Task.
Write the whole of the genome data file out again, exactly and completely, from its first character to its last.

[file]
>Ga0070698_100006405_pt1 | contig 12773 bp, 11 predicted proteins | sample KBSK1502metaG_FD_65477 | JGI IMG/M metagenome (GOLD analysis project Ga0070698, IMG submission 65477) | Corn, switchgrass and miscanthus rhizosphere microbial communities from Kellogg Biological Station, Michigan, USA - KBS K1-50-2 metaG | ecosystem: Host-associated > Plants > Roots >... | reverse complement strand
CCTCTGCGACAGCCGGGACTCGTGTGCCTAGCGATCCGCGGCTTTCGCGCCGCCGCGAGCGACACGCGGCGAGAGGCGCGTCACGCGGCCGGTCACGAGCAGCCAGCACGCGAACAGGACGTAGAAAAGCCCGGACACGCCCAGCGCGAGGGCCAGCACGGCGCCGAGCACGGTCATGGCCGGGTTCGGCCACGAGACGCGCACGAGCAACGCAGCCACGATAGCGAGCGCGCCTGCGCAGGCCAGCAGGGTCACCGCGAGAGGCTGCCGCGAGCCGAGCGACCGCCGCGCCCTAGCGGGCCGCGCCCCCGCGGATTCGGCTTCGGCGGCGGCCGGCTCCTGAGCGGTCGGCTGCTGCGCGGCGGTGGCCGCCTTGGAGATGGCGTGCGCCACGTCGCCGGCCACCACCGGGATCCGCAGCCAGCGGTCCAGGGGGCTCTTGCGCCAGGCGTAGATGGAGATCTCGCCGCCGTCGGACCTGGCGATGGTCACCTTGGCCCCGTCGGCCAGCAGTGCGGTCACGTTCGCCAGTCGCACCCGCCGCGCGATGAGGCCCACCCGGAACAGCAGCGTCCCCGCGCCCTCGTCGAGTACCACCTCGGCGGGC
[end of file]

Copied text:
>Ga0070698_100006405_pt1 | contig 12773 bp, 11 predicted proteins | sample KBSK1502metaG_FD_65477 | JGI IMG/M metagenome (GOLD analysis project Ga0070698, IMG submission 65477) | Corn, switchgrass and miscanthus rhizosphere microbial communities from Kellogg Biological Station, Michigan, USA - KBS K1-50-2 metaG | ecosystem: Host-associated > Plants > Roots >... | reverse complement strand
CCTCTGCGACAGCCGGGACTCGTGTGCCTAGCGATCCGCGGCTTTCGCGCCGCCGCGAGCGACACGCGGCGAGAGGCGCGTCACGCGGCCGGTCACGAGCAGCCAGCACGCGAACAGGACGTAGAAAAGCCCGGACACGCCCAGCGCGAGGGCCAGCACGGCGCCGAGCACGGTCATGGCCGGGTTCGGCCACGAGACGCGCACGAGCAACGCAGCCACGATAGCGAGCGCGCCTGCGCAGGCCAGCAGGGTCACCGCGAGAGGCTGCCGCGAGCCGAGCGACCGCCGCGCCCTAGCGGGCCGCGCCCCCGCGGATTCGGCTTCGGCGGCGGCCGGCTCCTGAGCGGTCGGCTGCTGCGCGGCGGTGGCCGCCTTGGAGATGGCGTGCGCCACGTCGCCGGCCACCACCGGGATCCGCAGCCAGCGGTCCAGGGGGCTCTTGCGCCAGGCGTAGATGGAGATCTCGCCGCCGTCGGACCTGGCGATGGTCACCTTGGCCCCGTCGGCCAGCAGTGCGGTCACGTTCGCCAGTCGCACCCGCCGCGCGATGAGGCCCACCCGGAACAGCAGCGTCCCCGCGCCCTCGTCGAGTACCACCTCGGCGGGC